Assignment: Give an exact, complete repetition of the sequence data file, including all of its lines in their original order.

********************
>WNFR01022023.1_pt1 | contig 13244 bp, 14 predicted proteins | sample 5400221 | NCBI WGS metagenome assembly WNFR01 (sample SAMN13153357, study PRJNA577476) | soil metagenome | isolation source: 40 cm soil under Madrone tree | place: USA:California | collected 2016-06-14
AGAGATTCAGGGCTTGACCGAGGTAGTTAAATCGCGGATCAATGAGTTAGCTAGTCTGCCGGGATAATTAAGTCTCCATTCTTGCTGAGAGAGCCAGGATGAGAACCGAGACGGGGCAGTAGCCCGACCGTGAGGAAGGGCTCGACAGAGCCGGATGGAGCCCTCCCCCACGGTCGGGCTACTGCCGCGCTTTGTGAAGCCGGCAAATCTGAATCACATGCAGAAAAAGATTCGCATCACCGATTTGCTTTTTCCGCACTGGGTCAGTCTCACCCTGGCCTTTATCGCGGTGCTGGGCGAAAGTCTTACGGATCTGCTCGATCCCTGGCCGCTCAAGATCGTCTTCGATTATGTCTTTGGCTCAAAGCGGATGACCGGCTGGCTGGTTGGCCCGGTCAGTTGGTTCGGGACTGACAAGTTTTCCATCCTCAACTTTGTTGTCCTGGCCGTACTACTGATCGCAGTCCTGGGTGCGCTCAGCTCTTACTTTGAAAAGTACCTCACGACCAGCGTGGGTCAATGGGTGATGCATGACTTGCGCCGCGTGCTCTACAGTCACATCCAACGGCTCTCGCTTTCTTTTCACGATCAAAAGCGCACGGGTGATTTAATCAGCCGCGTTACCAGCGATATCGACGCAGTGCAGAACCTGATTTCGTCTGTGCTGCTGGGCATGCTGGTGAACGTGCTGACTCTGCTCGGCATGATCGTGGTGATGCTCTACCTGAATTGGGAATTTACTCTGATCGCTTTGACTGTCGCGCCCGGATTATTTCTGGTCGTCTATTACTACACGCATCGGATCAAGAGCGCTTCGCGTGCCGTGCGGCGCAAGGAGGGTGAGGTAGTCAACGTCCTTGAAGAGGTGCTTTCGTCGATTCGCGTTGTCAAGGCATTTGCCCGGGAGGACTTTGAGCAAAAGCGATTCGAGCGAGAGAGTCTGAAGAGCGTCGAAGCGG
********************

>WNFR01022023.1_pt1 | contig 13244 bp, 14 predicted proteins | sample 5400221 | NCBI WGS metagenome assembly WNFR01 (sample SAMN13153357, study PRJNA577476) | soil metagenome | isolation source: 40 cm soil under Madrone tree | place: USA:California | collected 2016-06-14
AGAGATTCAGGGCTTGACCGAGGTAGTTAAATCGCGGATCAATGAGTTAGCTAGTCTGCCGGGATAATTAAGTCTCCATTCTTGCTGAGAGAGCCAGGATGAGAACCGAGACGGGGCAGTAGCCCGACCGTGAGGAAGGGCTCGACAGAGCCGGATGGAGCCCTCCCCCACGGTCGGGCTACTGCCGCGCTTTGTGAAGCCGGCAAATCTGAATCACATGCAGAAAAAGATTCGCATCACCGATTTGCTTTTTCCGCACTGGGTCAGTCTCACCCTGGCCTTTATCGCGGTGCTGGGCGAAAGTCTTACGGATCTGCTCGATCCCTGGCCGCTCAAGATCGTCTTCGATTATGTCTTTGGCTCAAAGCGGATGACCGGCTGGCTGGTTGGCCCGGTCAGTTGGTTCGGGACTGACAAGTTTTCCATCCTCAACTTTGTTGTCCTGGCCGTACTACTGATCGCAGTCCTGGGTGCGCTCAGCTCTTACTTTGAAAAGTACCTCACGACCAGCGTGGGTCAATGGGTGATGCATGACTTGCGCCGCGTGCTCTACAGTCACATCCAACGGCTCTCGCTTTCTTTTCACGATCAAAAGCGCACGGGTGATTTAATCAGCCGCGTTACCAGCGATATCGACGCAGTGCAGAACCTGATTTCGTCTGTGCTGCTGGGCATGCTGGTGAACGTGCTGACTCTGCTCGGCATGATCGTGGTGATGCTCTACCTGAATTGGGAATTTACTCTGATCGCTTTGACTGTCGCGCCCGGATTATTTCTGGTCGTCTATTACTACACGCATCGGATCAAGAGCGCTTCGCGTGCCGTGCGGCGCAAGGAGGGTGAGGTAGTCAACGTCCTTGAAGAGGTGCTTTCGTCGATTCGCGTTGTCAAGGCATTTGCCCGGGAGGACTTTGAGCAAAAGCGATTCGAGCGAGAGAGTCTGAAGAGCGTCGAAGCGG